Simulations for a new generation of aircraft
Mechanical and aerospace engineering (MAE) associate professor Seongkyu Lee will join the renewed multi-institutional Vertical Lift Research Center of Excellence (VLRCOE) at Pennsylvania State University, a $7.5M project funded by the U.S. Army, U.S. Navy and NASA. This is Lee’s second time participating in VLRCOE at UC Davis.
In a new five-year project through the center, Lee will study unsteady aerodynamics and acoustics of a new generation of aircraft design for urban air mobility (UAM). Lee will use high-fidelity computational fluid dynamics (CFD) to predict the detailed flow fields and physical noise sources of the aircraft and develop faster and more accurate multi-fidelity simulation tools.
Urban air mobility is an emerging field focused on developing vertical take-off and landing vehicles as “air taxis” to transport people and goods over short distances in cities. The field has the potential to revolutionize transportation, but making sure the aircraft are quiet to be acceptable is a big challenge. If the vehicles are too loud, residents will reject them, so designers need to be able to understand and predict how much noise their aircraft will make.
Tilted-wing aircraft like the V-22 Osprey and NASA’s GL-10 are becoming a popular design choice. These craft have prop-rotors that are perpendicular to the wing when flying, but tilted lower during takeoff and landing. This helps generate vertical lift and increase performance during cruise, but it causes complex aerodynamic interactions with the wing that make predicting noise challenging.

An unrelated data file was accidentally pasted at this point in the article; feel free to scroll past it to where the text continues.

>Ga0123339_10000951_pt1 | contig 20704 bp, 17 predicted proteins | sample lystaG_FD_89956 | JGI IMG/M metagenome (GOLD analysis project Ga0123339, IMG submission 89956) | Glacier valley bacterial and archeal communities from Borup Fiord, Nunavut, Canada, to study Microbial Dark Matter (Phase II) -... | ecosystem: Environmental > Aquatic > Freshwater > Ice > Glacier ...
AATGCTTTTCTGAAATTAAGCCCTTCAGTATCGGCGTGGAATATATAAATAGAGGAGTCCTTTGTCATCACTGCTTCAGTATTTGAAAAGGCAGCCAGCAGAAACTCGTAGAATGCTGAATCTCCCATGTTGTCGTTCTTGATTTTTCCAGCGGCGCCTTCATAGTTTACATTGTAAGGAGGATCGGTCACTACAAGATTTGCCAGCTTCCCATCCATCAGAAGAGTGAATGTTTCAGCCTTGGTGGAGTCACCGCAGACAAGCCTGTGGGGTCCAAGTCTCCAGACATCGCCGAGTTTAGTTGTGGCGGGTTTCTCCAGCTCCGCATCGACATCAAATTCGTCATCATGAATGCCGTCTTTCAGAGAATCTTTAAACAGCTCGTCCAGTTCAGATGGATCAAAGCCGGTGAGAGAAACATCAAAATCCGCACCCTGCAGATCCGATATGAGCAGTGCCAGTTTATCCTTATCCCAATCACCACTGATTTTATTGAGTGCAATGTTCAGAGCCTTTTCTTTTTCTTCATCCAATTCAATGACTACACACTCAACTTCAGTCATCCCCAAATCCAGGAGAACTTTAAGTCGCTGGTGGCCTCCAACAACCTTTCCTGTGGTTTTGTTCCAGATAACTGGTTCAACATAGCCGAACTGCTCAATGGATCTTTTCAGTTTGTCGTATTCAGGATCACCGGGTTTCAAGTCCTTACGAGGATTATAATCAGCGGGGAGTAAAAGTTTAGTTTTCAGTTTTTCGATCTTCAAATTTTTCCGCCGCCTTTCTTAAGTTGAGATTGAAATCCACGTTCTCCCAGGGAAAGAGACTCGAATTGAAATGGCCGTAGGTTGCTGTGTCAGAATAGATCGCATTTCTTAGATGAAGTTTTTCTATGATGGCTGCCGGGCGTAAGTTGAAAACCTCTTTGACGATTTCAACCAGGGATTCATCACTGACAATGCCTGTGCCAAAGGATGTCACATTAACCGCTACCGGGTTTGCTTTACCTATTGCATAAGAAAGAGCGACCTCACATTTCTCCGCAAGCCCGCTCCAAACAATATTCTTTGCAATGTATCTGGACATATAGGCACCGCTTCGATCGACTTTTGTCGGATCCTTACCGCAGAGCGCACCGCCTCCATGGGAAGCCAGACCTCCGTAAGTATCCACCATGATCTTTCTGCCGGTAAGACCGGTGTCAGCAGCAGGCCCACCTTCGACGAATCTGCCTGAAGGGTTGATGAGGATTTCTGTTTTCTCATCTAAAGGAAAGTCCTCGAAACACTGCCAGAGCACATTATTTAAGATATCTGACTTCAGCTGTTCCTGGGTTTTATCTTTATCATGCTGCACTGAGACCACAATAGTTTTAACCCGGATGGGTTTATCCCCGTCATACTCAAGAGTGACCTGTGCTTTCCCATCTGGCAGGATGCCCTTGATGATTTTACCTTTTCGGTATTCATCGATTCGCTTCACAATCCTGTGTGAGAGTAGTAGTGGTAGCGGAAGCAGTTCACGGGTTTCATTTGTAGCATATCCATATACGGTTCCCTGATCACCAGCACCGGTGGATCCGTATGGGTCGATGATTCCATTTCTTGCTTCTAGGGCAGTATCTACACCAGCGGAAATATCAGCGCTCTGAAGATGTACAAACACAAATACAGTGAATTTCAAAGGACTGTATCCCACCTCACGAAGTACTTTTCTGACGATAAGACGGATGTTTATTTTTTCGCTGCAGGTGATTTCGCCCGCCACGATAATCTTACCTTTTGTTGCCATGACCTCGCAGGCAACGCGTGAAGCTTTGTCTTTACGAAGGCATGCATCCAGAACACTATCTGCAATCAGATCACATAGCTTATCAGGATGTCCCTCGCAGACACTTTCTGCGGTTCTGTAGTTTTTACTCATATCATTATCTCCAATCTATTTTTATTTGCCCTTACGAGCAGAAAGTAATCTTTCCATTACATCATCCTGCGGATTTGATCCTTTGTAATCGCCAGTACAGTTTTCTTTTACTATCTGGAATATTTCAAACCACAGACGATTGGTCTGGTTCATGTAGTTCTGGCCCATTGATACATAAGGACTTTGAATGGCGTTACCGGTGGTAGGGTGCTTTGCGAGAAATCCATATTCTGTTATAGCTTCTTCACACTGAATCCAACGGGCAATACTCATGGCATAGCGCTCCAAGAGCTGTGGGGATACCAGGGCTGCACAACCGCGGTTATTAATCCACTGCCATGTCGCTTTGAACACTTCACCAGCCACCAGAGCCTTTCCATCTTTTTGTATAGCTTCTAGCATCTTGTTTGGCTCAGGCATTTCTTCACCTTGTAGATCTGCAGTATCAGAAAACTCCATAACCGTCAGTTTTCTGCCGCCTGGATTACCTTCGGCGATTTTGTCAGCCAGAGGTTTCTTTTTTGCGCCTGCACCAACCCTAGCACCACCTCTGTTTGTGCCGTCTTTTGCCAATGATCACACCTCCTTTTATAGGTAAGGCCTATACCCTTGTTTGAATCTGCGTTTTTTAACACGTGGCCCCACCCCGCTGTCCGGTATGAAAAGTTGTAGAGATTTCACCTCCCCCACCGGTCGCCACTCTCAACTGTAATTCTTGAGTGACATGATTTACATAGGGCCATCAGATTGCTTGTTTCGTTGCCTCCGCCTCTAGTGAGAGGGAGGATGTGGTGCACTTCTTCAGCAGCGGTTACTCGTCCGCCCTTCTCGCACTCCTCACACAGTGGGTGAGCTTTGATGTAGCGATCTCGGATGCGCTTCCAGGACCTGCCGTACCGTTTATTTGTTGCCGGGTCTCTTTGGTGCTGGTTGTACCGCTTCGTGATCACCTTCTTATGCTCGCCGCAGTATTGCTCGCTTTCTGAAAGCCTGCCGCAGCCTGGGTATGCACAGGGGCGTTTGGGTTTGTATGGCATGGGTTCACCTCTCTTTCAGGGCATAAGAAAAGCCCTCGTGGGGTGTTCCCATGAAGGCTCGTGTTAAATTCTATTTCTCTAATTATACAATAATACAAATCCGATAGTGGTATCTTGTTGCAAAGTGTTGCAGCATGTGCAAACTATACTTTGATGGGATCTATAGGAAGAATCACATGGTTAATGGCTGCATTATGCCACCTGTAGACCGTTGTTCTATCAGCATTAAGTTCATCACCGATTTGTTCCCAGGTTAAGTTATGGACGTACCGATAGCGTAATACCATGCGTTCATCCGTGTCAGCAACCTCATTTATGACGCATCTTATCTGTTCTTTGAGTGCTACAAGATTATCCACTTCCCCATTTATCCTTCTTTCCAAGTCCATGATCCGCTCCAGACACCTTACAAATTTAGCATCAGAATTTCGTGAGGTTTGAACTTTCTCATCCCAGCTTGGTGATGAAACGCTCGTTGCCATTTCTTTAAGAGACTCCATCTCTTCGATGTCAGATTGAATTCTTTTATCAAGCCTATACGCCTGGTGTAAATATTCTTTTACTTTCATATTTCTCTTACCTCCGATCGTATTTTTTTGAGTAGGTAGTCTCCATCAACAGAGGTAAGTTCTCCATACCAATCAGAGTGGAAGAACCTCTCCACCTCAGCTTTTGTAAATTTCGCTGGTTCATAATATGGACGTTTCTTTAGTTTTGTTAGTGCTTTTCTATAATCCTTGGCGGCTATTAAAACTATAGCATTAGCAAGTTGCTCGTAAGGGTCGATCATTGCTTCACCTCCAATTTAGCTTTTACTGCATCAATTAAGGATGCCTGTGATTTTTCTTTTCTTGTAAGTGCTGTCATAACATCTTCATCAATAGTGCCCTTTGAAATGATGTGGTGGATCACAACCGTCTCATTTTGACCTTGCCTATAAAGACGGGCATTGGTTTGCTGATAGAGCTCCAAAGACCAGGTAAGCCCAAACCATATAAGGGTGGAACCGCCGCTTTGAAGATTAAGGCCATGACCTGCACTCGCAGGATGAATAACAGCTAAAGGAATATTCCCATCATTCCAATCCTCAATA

“This kind of problem of wing interaction will be very important in the future, and so we aim to advance our knowledge of this interactional aerodynamics, performance and noise in advanced configurations,” Lee said.
Lee’s group, in collaboration with Professor Ken Brentner at Pennsylvania State University, will work to solve this problem by developing fast and accurate design tools for designing tilted-wing aircraft.
The best way to understand the aerodynamic and aeroacoustic interactions of tilted-wing aircraft is with complex fluid dynamics (CFD) simulations. The simulations solve thousands of complex fluid physics equations, which means they’re highly-accurate and detailed, but it can take up to a week to simulate even a single test case. This is much too slow for researchers who need to rapidly test and iterate their designs, so the team will use CFD to develop multi-fidelity models that are both fast and accurate.
Lee and Brentner will simulate the same few test cases with CFD software and the medium-fidelity models of rotor wake and look at them side-by-side. This will help them understand the limitations of the wake models and where they can use the detailed CFD database to improve them.
Combining the complex CFD with the efficient medium-fidelity wake models will result in multi-fidelity simulation tools for tilted-wing aircraft that are both accurate and efficient, and help researchers predict the noise their craft will make.
“Our first goal is to advance our knowledge in unsteady aerodynamics and acoustics in this new aircraft,” he explained. “Our second goal is to develop fast computational tools, but with much improved predictive capabilities”
Lee is excited both by the prospect of helping the field and the opportunities for students. The project will fully fund a Ph.D. student in both his and Brentner’s labs, as well as give more students the experience to work on important problems for an emerging field.
“This vertical lift research community is growing and so are the opportunities for students,” he said. “I’m very glad that students are working on this exciting aircraft research at universities and then finding jobs in the same field and contributing to the vertical lift community.”